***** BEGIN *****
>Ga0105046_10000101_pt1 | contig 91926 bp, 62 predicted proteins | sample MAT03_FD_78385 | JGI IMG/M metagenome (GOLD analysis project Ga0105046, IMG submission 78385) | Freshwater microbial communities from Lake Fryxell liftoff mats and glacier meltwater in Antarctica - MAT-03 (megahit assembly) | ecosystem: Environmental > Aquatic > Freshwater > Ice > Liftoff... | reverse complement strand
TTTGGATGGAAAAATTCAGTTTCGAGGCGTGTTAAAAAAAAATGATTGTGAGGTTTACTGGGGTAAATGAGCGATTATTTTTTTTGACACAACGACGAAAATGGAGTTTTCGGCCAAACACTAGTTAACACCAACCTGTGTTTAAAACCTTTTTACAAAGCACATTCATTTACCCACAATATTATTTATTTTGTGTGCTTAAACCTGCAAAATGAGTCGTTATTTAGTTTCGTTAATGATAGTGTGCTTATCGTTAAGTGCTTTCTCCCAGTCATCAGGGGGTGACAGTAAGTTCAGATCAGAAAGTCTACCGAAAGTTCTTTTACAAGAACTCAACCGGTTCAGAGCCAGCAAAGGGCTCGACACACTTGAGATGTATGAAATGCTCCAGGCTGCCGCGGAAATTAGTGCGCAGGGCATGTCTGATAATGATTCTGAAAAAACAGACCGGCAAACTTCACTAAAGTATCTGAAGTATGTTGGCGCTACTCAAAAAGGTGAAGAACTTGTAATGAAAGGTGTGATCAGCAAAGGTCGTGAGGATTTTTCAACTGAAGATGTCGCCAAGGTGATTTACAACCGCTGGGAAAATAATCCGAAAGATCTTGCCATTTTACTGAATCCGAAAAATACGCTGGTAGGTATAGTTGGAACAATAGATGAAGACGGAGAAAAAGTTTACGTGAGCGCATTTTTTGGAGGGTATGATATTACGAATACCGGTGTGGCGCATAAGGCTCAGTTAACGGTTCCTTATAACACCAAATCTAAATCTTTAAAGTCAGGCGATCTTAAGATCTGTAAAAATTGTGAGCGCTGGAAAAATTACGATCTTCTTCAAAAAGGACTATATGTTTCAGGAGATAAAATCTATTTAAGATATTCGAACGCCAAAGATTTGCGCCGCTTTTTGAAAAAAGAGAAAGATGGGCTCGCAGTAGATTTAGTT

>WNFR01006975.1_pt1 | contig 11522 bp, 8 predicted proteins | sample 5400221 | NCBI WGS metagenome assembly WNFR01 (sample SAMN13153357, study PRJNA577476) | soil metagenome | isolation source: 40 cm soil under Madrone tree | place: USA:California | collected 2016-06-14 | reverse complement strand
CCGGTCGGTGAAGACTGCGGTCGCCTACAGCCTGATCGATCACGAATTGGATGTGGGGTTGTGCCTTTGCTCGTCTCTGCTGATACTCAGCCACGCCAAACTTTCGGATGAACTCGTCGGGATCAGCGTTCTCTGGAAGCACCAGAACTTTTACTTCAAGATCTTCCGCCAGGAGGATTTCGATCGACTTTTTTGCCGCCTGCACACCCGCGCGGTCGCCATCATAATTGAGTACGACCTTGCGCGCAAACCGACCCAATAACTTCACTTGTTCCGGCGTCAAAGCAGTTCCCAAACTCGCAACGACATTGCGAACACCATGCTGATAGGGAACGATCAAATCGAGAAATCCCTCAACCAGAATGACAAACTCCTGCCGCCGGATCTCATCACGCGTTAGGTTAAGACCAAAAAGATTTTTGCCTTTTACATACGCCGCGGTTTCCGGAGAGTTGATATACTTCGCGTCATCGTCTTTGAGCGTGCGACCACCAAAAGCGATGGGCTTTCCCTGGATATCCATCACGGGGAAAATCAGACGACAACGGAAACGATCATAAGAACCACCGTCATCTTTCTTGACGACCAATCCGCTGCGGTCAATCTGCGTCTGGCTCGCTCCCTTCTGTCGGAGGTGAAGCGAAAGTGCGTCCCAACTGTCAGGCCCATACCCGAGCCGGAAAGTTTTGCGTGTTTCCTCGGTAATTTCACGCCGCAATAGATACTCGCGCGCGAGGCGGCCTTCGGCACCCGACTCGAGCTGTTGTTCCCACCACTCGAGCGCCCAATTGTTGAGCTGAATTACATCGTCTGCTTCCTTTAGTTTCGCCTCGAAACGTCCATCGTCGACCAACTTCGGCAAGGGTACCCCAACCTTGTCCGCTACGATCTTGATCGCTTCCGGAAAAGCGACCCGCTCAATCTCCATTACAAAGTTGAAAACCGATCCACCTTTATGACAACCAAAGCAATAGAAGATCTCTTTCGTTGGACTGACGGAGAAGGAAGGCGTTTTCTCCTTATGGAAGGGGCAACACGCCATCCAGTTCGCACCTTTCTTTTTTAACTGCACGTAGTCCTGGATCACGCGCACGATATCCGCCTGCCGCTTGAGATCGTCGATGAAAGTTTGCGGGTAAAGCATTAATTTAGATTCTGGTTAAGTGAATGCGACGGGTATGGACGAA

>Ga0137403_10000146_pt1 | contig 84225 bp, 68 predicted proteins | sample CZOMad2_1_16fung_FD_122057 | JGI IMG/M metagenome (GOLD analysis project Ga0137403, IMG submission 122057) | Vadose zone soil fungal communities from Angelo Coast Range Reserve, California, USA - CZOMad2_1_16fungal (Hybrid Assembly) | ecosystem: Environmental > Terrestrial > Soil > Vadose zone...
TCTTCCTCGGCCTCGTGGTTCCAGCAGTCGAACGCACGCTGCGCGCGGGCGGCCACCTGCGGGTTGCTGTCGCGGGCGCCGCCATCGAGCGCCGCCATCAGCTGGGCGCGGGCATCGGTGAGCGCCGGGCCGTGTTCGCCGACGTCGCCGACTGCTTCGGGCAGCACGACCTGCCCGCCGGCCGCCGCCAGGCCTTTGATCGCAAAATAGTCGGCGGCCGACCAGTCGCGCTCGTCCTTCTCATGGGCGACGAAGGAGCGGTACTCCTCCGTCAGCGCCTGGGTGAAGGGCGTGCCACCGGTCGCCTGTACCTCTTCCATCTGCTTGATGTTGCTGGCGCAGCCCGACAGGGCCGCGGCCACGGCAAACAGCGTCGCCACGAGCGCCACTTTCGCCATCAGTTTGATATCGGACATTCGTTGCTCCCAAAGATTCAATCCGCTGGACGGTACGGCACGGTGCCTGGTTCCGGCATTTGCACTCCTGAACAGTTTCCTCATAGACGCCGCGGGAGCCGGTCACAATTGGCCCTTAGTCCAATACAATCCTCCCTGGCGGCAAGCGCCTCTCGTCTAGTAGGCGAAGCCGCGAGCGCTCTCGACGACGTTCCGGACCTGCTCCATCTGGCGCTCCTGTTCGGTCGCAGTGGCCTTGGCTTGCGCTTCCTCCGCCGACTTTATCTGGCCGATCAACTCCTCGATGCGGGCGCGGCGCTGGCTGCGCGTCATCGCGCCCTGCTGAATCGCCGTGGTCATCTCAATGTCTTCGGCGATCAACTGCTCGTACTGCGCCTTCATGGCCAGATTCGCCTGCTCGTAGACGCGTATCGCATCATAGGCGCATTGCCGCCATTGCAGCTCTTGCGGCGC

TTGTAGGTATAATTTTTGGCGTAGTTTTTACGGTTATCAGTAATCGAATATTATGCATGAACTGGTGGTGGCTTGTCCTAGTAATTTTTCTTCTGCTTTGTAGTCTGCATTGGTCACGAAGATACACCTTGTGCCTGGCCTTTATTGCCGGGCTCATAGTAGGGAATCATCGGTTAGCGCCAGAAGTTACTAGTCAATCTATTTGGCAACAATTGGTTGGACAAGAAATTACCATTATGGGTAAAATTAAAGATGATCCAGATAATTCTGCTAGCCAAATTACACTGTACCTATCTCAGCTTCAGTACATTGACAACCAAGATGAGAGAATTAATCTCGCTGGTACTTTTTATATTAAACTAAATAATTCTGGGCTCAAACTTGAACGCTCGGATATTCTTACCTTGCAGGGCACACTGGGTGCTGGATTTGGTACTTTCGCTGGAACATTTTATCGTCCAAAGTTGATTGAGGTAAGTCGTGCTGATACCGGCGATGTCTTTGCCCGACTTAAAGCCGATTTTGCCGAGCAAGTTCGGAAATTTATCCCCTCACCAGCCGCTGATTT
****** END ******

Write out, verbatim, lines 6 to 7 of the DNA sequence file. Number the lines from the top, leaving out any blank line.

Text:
TCTTCCTCGGCCTCGTGGTTCCAGCAGTCGAACGCACGCTGCGCGCGGGCGGCCACCTGCGGGTTGCTGTCGCGGGCGCCGCCATCGAGCGCCGCCATCAGCTGGGCGCGGGCATCGGTGAGCGCCGGGCCGTGTTCGCCGACGTCGCCGACTGCTTCGGGCAGCACGACCTGCCCGCCGGCCGCCGCCAGGCCTTTGATCGCAAAATAGTCGGCGGCCGACCAGTCGCGCTCGTCCTTCTCATGGGCGACGAAGGAGCGGTACTCCTCCGTCAGCGCCTGGGTGAAGGGCGTGCCACCGGTCGCCTGTACCTCTTCCATCTGCTTGATGTTGCTGGCGCAGCCCGACAGGGCCGCGGCCACGGCAAACAGCGTCGCCACGAGCGCCACTTTCGCCATCAGTTTGATATCGGACATTCGTTGCTCCCAAAGATTCAATCCGCTGGACGGTACGGCACGGTGCCTGGTTCCGGCATTTGCACTCCTGAACAGTTTCCTCATAGACGCCGCGGGAGCCGGTCACAATTGGCCCTTAGTCCAATACAATCCTCCCTGGCGGCAAGCGCCTCTCGTCTAGTAGGCGAAGCCGCGAGCGCTCTCGACGACGTTCCGGACCTGCTCCATCTGGCGCTCCTGTTCGGTCGCAGTGGCCTTGGCTTGCGCTTCCTCCGCCGACTTTATCTGGCCGATCAACTCCTCGATGCGGGCGCGGCGCTGGCTGCGCGTCATCGCGCCCTGCTGAATCGCCGTGGTCATCTCAATGTCTTCGGCGATCAACTGCTCGTACTGCGCCTTCATGGCCAGATTCGCCTGCTCGTAGACGCGTATCGCATCATAGGCGCATTGCCGCCATTGCAGCTCTTGCGGCGC

TTGTAGGTATAATTTTTGGCGTAGTTTTTACGGTTATCAGTAATCGAATATTATGCATGAACTGGTGGTGGCTTGTCCTAGTAATTTTTCTTCTGCTTTGTAGTCTGCATTGGTCACGAAGATACACCTTGTGCCTGGCCTTTATTGCCGGGCTCATAGTAGGGAATCATCGGTTAGCGCCAGAAGTTACTAGTCAATCTATTTGGCAACAATTGGTTGGACAAGAAATTACCATTATGGGTAAAATTAAAGATGATCCAGATAATTCTGCTAGCCAAATTACACTGTACCTATCTCAGCTTCAGTACATTGACAACCAAGATGAGAGAATTAATCTCGCTGGTACTTTTTATATTAAACTAAATAATTCTGGGCTCAAACTTGAACGCTCGGATATTCTTACCTTGCAGGGCACACTGGGTGCTGGATTTGGTACTTTCGCTGGAACATTTTATCGTCCAAAGTTGATTGAGGTAAGTCGTGCTGATACCGGCGATGTCTTTGCCCGACTTAAAGCCGATTTTGCCGAGCAAGTTCGGAAATTTATCCCCTCACCAGCCGCTGATTT